The last five minutes of blowout games are usually where the cheap shots happen, and Thursday night's tilt between the Dallas Stars and the Edmonton Oilers was no different.
The culprit: Jamie Benn, who was tossed from the game with a misconduct penalty after delivering a nasty crosscheck to an unsuspecting Ryan Jones in the Oilers' 5-1 rout over Benn's Stars:
It's clear what Benn's upset about. A failed rush into the Stars' end sees Jones stumble into Dallas's crease, as well as Kari Lehtonen, who lives there. Benn doesn't like that. So, with the game pretty well out of reach, he decides to exact a little retribution, coming off the bench and going right after Jones. A heavy crosscheck later, Jones is on the ice and Benn's in the Dallas dressing room with a game misconduct.
But is this play worthy of supplemental discipline? David Staples of the Edmonton Journal thinks so:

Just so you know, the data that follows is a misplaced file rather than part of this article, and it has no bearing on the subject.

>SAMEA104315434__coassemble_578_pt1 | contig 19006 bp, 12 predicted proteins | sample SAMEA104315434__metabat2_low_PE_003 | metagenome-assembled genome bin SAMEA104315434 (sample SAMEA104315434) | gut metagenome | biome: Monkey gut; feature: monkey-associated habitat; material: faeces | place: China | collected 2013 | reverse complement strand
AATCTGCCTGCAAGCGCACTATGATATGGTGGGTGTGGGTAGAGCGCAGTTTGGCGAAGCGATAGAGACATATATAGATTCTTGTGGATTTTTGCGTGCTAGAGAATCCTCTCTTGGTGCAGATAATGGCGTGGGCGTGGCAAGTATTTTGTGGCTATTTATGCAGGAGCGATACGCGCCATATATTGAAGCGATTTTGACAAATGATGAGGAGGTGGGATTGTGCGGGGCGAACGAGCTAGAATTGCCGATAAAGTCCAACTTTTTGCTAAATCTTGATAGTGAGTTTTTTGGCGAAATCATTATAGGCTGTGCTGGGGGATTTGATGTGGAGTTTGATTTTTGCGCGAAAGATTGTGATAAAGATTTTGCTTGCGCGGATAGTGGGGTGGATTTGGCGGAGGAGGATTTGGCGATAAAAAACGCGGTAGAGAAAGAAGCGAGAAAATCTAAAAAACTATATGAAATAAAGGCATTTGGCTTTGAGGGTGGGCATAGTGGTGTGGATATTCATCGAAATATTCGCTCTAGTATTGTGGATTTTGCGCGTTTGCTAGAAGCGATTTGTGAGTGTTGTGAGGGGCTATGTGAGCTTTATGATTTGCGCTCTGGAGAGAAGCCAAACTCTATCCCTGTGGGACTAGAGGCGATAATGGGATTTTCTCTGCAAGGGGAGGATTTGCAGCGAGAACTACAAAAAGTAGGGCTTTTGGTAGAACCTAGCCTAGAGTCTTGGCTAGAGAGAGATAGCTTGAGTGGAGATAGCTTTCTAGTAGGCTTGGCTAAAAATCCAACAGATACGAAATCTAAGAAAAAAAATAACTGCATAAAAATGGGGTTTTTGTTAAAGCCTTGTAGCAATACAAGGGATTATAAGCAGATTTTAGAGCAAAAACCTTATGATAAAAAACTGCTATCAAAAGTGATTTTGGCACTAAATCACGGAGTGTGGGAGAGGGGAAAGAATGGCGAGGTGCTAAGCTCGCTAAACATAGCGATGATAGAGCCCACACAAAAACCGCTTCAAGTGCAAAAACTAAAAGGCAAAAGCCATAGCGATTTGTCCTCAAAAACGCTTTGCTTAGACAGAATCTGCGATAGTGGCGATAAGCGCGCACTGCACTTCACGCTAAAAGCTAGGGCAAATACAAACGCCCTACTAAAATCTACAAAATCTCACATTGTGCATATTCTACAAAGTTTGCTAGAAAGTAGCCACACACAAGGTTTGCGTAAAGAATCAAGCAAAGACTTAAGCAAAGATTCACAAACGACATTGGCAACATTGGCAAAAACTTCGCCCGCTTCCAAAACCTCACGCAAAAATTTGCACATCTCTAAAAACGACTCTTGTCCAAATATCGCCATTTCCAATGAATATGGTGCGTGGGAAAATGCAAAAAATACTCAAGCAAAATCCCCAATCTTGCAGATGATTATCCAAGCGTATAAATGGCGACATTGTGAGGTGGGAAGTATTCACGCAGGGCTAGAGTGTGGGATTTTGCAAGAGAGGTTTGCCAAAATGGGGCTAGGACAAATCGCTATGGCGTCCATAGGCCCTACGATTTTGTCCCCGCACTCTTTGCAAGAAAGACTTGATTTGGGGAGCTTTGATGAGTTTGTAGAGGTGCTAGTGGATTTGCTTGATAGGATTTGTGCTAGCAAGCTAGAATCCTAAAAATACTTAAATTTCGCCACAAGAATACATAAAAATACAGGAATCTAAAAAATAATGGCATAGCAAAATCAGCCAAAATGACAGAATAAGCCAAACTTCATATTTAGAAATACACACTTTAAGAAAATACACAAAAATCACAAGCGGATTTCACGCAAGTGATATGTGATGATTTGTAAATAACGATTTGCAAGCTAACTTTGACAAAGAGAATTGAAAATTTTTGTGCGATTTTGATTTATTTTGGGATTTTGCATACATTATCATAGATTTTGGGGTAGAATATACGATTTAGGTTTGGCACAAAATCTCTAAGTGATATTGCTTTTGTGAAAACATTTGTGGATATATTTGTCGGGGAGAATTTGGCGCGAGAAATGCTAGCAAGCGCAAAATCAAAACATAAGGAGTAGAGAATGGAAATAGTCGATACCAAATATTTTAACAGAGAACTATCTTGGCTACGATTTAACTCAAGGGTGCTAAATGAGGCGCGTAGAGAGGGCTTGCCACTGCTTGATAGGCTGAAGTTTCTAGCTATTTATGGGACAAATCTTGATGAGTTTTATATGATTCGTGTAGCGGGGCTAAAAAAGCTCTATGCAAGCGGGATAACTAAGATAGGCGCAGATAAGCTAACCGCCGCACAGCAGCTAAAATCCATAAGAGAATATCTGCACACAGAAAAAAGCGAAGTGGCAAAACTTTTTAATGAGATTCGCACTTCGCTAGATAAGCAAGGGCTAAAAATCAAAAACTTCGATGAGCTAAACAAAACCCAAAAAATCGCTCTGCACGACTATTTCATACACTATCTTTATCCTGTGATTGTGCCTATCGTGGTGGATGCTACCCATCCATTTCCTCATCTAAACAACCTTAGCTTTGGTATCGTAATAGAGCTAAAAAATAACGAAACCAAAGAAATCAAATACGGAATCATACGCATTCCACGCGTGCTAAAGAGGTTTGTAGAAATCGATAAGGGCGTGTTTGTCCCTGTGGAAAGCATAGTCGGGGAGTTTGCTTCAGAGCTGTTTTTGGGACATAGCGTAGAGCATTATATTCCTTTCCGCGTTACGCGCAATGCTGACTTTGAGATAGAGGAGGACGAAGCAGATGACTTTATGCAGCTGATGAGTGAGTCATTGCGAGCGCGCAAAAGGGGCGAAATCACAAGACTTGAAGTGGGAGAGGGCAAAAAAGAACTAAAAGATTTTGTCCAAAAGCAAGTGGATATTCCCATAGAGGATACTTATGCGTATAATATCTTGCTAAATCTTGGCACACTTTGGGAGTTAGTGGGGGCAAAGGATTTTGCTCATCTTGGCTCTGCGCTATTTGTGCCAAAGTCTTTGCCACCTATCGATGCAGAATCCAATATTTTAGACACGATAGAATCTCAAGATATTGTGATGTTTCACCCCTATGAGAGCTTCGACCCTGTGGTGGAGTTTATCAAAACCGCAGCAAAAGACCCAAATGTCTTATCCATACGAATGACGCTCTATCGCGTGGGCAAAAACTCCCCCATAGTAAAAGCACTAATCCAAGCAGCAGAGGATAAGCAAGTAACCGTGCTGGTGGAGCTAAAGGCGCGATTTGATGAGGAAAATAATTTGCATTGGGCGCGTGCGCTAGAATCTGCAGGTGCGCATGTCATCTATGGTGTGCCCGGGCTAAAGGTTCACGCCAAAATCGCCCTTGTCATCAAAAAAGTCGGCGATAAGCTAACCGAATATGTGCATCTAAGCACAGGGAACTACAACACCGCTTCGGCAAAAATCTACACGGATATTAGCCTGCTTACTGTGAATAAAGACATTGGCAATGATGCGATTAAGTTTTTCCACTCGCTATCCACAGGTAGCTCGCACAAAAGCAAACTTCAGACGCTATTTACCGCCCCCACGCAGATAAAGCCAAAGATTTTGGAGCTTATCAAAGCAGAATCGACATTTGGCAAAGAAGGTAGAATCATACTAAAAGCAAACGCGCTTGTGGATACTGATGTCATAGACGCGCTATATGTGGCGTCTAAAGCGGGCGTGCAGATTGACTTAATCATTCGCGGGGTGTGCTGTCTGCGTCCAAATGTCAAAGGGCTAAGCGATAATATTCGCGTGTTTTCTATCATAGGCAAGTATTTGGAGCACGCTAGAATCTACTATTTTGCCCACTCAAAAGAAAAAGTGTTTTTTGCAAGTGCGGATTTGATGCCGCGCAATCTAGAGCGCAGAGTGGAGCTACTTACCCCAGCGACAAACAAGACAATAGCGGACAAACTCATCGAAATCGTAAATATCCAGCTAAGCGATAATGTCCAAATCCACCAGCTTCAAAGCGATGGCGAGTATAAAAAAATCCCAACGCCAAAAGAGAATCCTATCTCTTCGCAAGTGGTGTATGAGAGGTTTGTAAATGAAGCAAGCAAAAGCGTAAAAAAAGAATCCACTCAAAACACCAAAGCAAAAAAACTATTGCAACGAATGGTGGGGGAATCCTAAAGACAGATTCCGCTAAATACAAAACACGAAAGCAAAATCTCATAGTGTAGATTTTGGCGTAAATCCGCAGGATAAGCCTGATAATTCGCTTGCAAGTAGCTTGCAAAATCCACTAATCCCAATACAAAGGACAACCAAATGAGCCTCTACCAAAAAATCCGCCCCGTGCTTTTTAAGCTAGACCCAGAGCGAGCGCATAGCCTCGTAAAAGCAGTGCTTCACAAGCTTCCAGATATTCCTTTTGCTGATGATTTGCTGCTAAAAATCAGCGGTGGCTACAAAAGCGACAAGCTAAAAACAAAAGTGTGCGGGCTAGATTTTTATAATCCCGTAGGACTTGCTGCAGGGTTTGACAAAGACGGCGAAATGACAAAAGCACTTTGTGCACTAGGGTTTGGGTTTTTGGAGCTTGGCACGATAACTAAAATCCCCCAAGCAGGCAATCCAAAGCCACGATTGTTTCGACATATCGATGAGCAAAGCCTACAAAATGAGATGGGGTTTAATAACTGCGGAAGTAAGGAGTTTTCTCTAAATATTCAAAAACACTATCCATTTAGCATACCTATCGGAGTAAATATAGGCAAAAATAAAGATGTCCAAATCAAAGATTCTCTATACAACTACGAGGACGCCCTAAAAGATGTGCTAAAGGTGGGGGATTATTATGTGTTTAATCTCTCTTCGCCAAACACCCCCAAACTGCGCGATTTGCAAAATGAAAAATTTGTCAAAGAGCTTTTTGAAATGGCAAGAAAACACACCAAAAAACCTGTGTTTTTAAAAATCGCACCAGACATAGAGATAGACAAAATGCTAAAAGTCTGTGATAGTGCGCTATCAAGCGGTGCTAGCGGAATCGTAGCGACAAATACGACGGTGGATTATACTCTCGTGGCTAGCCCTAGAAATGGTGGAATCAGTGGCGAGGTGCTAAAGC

The puck was nowhere near Jones. Benn was given a five-minute major and a game misconduct.
But should he also be suspended?
My take? Jamie Benn deserves two or three games for that crosscheck. Nailing an unsuspecting player from behind, with a clear intent to injure, should be cause for suspension. In no way was this was a hockey play.
I don't know if you can say clear intent to injure. But it's still a cheap shot. And it's the sort of calculated cheap shot that definitely deserves another look from the Department of Player Safety, especially since Benn is unconcerned with the repercussions of his actions because the game is all but over. That seems, to me, as good a time as any to supplement the discipline.
Frankly, I'd like to see the NHL invoke Rule 70.1 here, leaving the bench for the sole purpose of starting an altercation. Granted, that rule, which recently earned Ryane Clowe a two-game ban for going after Andrew Shaw, is really in place for fights. But I get the sense that if Jones wasn't completely winded from the cheap shot, he might have gotten up and dropped the gloves. He didn't though, and unfortunately, I don't see the DOPS getting liberal with the definition of "altercation".
Either way, they'll look at this play. Will it see supplemental discipline? A stiff fine? A game or two on the shelf?